i geon being especially clever in sur
gical work. He came to Juneau over
. three years ago and at once began tho
. practice of his profession. He was
k united in marriage to Miss Mayme
. Dean of Juneau, April 3, 1913, and
. they have made Juneau their home
. up to the present.
Dr. Egginton was bom in Corning,
; New York, April 1, 1883, which place
was his home until he came to Alaska
, excepting the years spent in college.
He graduated from the Western Penn
sylvania Medical College of Pitts
burg. and also took a course of post
, graduate work in the School of Ana
tomy, Physiology and Central Nervous
i System, of Johns Hopkins University,
, Baltimore, Maryland. He became
| house physician of Mercy hospital at
j Pittsburgh, Pa.; later of the Reinman
i Maternity hospital of Pittsburgh, and
j still later house physician of St. Vin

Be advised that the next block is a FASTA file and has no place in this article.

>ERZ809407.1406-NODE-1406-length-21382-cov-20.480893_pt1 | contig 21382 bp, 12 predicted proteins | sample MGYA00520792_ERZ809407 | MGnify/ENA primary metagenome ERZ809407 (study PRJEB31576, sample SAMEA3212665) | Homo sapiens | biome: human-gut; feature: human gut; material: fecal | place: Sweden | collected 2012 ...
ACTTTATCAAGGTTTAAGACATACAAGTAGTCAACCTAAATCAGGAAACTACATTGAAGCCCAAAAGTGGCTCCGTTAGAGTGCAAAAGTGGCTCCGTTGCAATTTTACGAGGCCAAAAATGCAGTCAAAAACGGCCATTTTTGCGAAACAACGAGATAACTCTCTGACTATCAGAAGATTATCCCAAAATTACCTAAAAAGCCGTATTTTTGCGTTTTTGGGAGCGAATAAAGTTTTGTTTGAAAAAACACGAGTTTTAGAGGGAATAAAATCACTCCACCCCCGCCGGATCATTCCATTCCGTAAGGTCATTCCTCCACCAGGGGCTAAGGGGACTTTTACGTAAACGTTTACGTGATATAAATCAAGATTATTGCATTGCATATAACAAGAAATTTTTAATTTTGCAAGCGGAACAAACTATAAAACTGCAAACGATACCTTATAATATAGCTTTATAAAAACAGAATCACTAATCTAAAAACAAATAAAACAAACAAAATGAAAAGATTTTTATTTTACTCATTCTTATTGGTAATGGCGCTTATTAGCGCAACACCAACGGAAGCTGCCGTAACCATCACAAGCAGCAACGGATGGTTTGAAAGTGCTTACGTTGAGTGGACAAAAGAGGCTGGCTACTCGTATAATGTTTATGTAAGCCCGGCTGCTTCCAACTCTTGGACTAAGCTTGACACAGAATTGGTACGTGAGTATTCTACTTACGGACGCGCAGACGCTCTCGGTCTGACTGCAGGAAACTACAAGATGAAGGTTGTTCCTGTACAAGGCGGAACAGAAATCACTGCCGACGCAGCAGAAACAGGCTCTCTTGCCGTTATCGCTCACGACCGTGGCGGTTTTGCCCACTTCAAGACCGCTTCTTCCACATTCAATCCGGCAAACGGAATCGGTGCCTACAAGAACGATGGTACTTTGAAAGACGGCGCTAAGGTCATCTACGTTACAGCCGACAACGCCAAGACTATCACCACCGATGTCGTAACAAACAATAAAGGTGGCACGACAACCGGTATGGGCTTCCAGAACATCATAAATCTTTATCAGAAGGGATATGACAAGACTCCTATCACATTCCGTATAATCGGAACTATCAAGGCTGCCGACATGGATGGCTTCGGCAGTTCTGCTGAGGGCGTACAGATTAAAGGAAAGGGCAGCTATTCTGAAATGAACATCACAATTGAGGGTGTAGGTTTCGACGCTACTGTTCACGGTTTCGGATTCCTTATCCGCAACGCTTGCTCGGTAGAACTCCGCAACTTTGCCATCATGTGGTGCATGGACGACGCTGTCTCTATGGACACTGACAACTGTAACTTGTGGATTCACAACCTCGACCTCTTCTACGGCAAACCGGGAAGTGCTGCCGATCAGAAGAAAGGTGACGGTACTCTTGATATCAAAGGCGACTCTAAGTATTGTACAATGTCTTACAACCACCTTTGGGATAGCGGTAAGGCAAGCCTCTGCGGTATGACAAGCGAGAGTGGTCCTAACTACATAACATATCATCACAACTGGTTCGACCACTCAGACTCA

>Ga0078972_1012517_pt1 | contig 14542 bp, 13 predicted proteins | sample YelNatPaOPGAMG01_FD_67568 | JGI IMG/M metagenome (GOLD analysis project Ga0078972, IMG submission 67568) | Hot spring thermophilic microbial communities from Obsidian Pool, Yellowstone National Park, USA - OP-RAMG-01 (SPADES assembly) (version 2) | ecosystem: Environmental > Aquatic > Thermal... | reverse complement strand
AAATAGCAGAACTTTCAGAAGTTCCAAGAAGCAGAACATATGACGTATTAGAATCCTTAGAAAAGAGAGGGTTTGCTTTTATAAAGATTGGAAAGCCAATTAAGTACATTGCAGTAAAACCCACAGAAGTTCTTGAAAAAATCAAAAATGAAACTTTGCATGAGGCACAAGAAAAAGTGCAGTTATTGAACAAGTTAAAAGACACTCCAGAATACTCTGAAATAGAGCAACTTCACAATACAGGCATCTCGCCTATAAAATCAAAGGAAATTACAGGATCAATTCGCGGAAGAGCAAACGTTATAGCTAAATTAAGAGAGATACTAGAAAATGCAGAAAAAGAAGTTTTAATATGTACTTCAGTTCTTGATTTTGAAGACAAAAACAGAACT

[ cent's hospital. Bridgeport, Conn.;
and also in the BcIIevue hospital, New
j York.
Always a great lover of athletic
sports. Dr. Egginton himself a perfect
athlete was much sought after by
those who take an interest in athletics
and was active in that line here in
Juneau.
The funeral arrangements have not
yet been made, but the body will un
doubtedly be shipped to Corning, New
York.
Mrs. Dean, mother of Mrs. Eggin
ton, of Tacoma, is now enroute to Ju
neau aboard the Mariposa which
should arrive tonight.
WHIPPLE RECOVERING
FROM OPERATION
" ??
J. R. Whipple who was operated on
: in Los Angeles is gradually recovering
'! from the incisions made and has been
removed to the home of Mrs. Thane,
I mother of B. L. Thane and Mrs. Whip
| pie, at Niles, about 30 miles from San
Francisco.
? ? ?
Fresh violets at Winter & Pond's.
;! ? (10-20-tf)?
, t t t
! PRINCESS MAY BRINGS
CARGO AND PASSENGERS
| The Princess May, arriving from the
' South last night, brought 280 tons of
! material for the furnaces of the new
1 Treadwell power plant, and the fol
! lowing passengers for Juneau: W.